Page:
How to Bind Off Knitting

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When you are ready to finish a knitting project, you have to get the stitches off the needles, so let’s learn how to bind off knitting!

What is a Bind Off in Knitting?

The bind off, sometimes also called casting off (to mirror casting on at the beginning of a project) is a way to close up the loops of your knitting and finish the project so it will be secure and not unravel.

There are several different methods that can be used for different purposes, but the standard bind off is generally just called binding off, it doesn’t have a special name.

Preparing to Bind Off

You don’t really have to do anything special to get ready to bind off knitting, just knit all the stitches of the last row. You’ll have knit all the length your project needs and otherwise followed the instructions of your project. Or if you’re just practicing, of course you can bind off at any time.

Sometimes you want to get the most out of you yarn so you might wonder how much yarn you need to save to bind off knitting. Generally the knitting experts out in the world will suggest you leave a length at least three times as long as it takes to knit a row of knitting on your project, but how do you know how long that is?

Isn’t this yarn pretty? It’s Mary Maxim Marvelous chunky.

Another option is to use the width of your project as a guide. You can measure it and leave a length of yarn at least five times the length that your project is wide (example, if your project is 8 inches or 20 centimeters wide you’ll want to have at least 40 inches (101.5 cm) to bind off with. Leave a little extra if you can to have a tail for weaving in, or just because no guesstimate is perfect.

If you don’t have a ruler handy you can wrap the working yarn around your project loosely five or six times, which should give you about the same measurement.

Always err on the side of having a little yarn left if you can. Yarn chicken is a losing game most of the time.

How to Bind Off Knitting

To begin your bind off, start with the needle with the stitches on it in your left hand and the empty needle in your right as usual.

Work the first two stitches of the row as normal (here I’m just knitting, more on other options below). The yarn shown is Lion Brand Basic Stitch, which is a great one for beginners to practice with.

Slide the tip of the left-hand needle into the first stitch you knit.

Carefully lift that stitch up and over the tip of the right-hand needle, leaving the second stitch on the needle.

Work the next stitch.

Repeat in this manner across the row.

As you go you’ll see a sort of chain of vs on the top of the work. You want to make sure these stitches are about the same tension as the stitches in your project — not too tight or too loose. If you’re having trouble you can try binding off using a larger needle than the ones you used in your project.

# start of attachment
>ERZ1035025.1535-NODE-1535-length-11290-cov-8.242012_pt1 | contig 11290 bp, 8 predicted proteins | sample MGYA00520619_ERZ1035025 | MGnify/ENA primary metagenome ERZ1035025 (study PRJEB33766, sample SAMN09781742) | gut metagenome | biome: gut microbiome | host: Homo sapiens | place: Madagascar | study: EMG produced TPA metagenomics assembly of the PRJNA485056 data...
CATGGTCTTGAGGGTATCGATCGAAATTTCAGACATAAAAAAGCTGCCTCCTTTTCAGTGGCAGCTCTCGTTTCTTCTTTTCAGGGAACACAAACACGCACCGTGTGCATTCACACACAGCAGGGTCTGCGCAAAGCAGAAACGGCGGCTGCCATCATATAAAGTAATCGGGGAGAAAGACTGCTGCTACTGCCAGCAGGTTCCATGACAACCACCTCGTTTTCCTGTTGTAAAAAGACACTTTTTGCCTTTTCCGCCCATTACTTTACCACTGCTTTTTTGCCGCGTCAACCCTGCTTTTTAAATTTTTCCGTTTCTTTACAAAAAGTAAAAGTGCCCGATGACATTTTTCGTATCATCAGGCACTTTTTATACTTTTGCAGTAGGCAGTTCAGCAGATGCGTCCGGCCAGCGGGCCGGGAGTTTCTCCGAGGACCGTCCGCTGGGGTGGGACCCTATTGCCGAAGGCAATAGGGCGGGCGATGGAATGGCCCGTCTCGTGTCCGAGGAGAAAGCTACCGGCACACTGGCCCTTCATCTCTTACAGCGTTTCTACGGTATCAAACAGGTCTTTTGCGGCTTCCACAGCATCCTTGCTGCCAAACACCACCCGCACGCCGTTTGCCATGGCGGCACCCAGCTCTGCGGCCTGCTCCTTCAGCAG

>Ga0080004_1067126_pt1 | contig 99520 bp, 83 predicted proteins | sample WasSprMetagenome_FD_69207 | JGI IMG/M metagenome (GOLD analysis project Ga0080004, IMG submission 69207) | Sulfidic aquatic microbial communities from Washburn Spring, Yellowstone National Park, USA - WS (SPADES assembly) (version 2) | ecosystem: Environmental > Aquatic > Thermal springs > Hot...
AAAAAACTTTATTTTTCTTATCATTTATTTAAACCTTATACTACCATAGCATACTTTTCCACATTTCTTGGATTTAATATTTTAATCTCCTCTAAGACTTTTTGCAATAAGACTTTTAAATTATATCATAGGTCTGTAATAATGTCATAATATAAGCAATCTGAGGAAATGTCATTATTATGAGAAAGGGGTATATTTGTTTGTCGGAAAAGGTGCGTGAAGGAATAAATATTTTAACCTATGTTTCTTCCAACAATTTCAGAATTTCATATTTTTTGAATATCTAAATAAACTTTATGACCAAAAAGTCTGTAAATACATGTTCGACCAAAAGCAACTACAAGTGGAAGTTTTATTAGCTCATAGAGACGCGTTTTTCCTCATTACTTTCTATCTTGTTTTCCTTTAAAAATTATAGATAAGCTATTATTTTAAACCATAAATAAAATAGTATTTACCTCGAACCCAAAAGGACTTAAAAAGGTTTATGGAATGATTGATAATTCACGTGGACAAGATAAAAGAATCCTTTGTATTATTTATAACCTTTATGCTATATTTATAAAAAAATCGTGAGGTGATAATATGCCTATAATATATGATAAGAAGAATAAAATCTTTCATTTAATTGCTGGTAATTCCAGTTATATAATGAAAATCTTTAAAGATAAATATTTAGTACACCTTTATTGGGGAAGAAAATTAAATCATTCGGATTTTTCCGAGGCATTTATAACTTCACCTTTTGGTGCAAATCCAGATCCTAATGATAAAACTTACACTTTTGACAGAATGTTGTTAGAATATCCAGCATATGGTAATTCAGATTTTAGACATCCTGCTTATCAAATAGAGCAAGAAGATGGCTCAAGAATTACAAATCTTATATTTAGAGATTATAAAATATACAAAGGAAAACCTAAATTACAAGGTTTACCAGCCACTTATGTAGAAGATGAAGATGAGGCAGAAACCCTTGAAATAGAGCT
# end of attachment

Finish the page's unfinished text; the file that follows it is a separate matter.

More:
When you get to the last stitch, work it in the same manner. You’ll have one stitch remaining on your right-hand needle.

Cut the yarn, leaving a few inches to weave in.

Use the knitting needle to pull the yarn up until that last stitch disappears.

Binding Off in Pattern

Another instruction when you bind off knitting that some patterns will include is to “bind off in pattern.” This is commonly found on ribbing and other knit-purl stitch patterns, and can give you a little more stretch in the bind off to match the stitch pattern.

It’s done exactly like it sounds: continuing whatever stitch pattern you were using, bind off your stitches as you go.

In this example I’m working a pattern that uses purl 1, knit 1 across the row. So, I work the first two stitches in pattern: purl 1, knit 1. (This sample uses Lion Brand Wool-Ease, another great option for new knitters.)

Then I pull the first stitch over the second stitch as before.

Next comes a purl.

Then I pull the previous stitch over. And so on down the row. This is a little trickier because you need to remember where you are in the stitch pattern, but other than that it’s as easy as knitting across the row would be.

As before, when you get to the end, just trim your yarn, leaving a tail, and pull through the last stitch.

As you can see, the bind off looks pretty much the same, but it has a nice amount of stretch in it to match the stretch in the stitch pattern.

While there are other ways to bind off knitting you will learn through your knitting journey, the standard bind off will get you through a lot of projects happily!

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